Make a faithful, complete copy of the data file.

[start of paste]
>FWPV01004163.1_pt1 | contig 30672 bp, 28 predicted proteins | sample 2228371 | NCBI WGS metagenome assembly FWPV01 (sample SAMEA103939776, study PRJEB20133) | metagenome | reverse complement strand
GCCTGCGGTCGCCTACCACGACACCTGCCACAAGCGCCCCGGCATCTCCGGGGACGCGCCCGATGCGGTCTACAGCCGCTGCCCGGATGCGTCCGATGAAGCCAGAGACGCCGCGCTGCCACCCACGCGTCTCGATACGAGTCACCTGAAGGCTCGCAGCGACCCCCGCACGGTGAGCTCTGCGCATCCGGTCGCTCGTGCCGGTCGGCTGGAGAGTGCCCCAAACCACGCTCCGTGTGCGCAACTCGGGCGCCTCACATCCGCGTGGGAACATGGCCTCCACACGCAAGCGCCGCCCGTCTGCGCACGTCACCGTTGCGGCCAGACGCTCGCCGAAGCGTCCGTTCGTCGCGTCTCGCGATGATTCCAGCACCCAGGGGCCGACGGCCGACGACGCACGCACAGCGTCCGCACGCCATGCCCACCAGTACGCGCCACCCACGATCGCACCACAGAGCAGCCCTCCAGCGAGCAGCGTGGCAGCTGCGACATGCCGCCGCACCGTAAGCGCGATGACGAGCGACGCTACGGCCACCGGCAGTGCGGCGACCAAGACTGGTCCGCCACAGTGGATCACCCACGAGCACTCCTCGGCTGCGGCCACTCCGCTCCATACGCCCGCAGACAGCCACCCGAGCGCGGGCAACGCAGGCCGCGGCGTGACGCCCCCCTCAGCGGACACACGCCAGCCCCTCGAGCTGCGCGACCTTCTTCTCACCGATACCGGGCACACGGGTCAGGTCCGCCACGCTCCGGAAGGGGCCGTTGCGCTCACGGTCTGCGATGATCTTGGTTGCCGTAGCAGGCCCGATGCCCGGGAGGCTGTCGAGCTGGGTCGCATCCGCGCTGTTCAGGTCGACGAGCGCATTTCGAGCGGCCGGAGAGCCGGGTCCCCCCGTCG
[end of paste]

>FWPV01004163.1_pt1 | contig 30672 bp, 28 predicted proteins | sample 2228371 | NCBI WGS metagenome assembly FWPV01 (sample SAMEA103939776, study PRJEB20133) | metagenome | reverse complement strand
GCCTGCGGTCGCCTACCACGACACCTGCCACAAGCGCCCCGGCATCTCCGGGGACGCGCCCGATGCGGTCTACAGCCGCTGCCCGGATGCGTCCGATGAAGCCAGAGACGCCGCGCTGCCACCCACGCGTCTCGATACGAGTCACCTGAAGGCTCGCAGCGACCCCCGCACGGTGAGCTCTGCGCATCCGGTCGCTCGTGCCGGTCGGCTGGAGAGTGCCCCAAACCACGCTCCGTGTGCGCAACTCGGGCGCCTCACATCCGCGTGGGAACATGGCCTCCACACGCAAGCGCCGCCCGTCTGCGCACGTCACCGTTGCGGCCAGACGCTCGCCGAAGCGTCCGTTCGTCGCGTCTCGCGATGATTCCAGCACCCAGGGGCCGACGGCCGACGACGCACGCACAGCGTCCGCACGCCATGCCCACCAGTACGCGCCACCCACGATCGCACCACAGAGCAGCCCTCCAGCGAGCAGCGTGGCAGCTGCGACATGCCGCCGCACCGTAAGCGCGATGACGAGCGACGCTACGGCCACCGGCAGTGCGGCGACCAAGACTGGTCCGCCACAGTGGATCACCCACGAGCACTCCTCGGCTGCGGCCACTCCGCTCCATACGCCCGCAGACAGCCACCCGAGCGCGGGCAACGCAGGCCGCGGCGTGACGCCCCCCTCAGCGGACACACGCCAGCCCCTCGAGCTGCGCGACCTTCTTCTCACCGATACCGGGCACACGGGTCAGGTCCGCCACGCTCCGGAAGGGGCCGTTGCGCTCACGGTCTGCGATGATCTTGGTTGCCGTAGCAGGCCCGATGCCCGGGAGGCTGTCGAGCTGGGTCGCATCCGCGCTGTTCAGGTCGACGAGCGCATTTCGAGCGGCCGGAGAGCCGGGTCCCCCCGTCG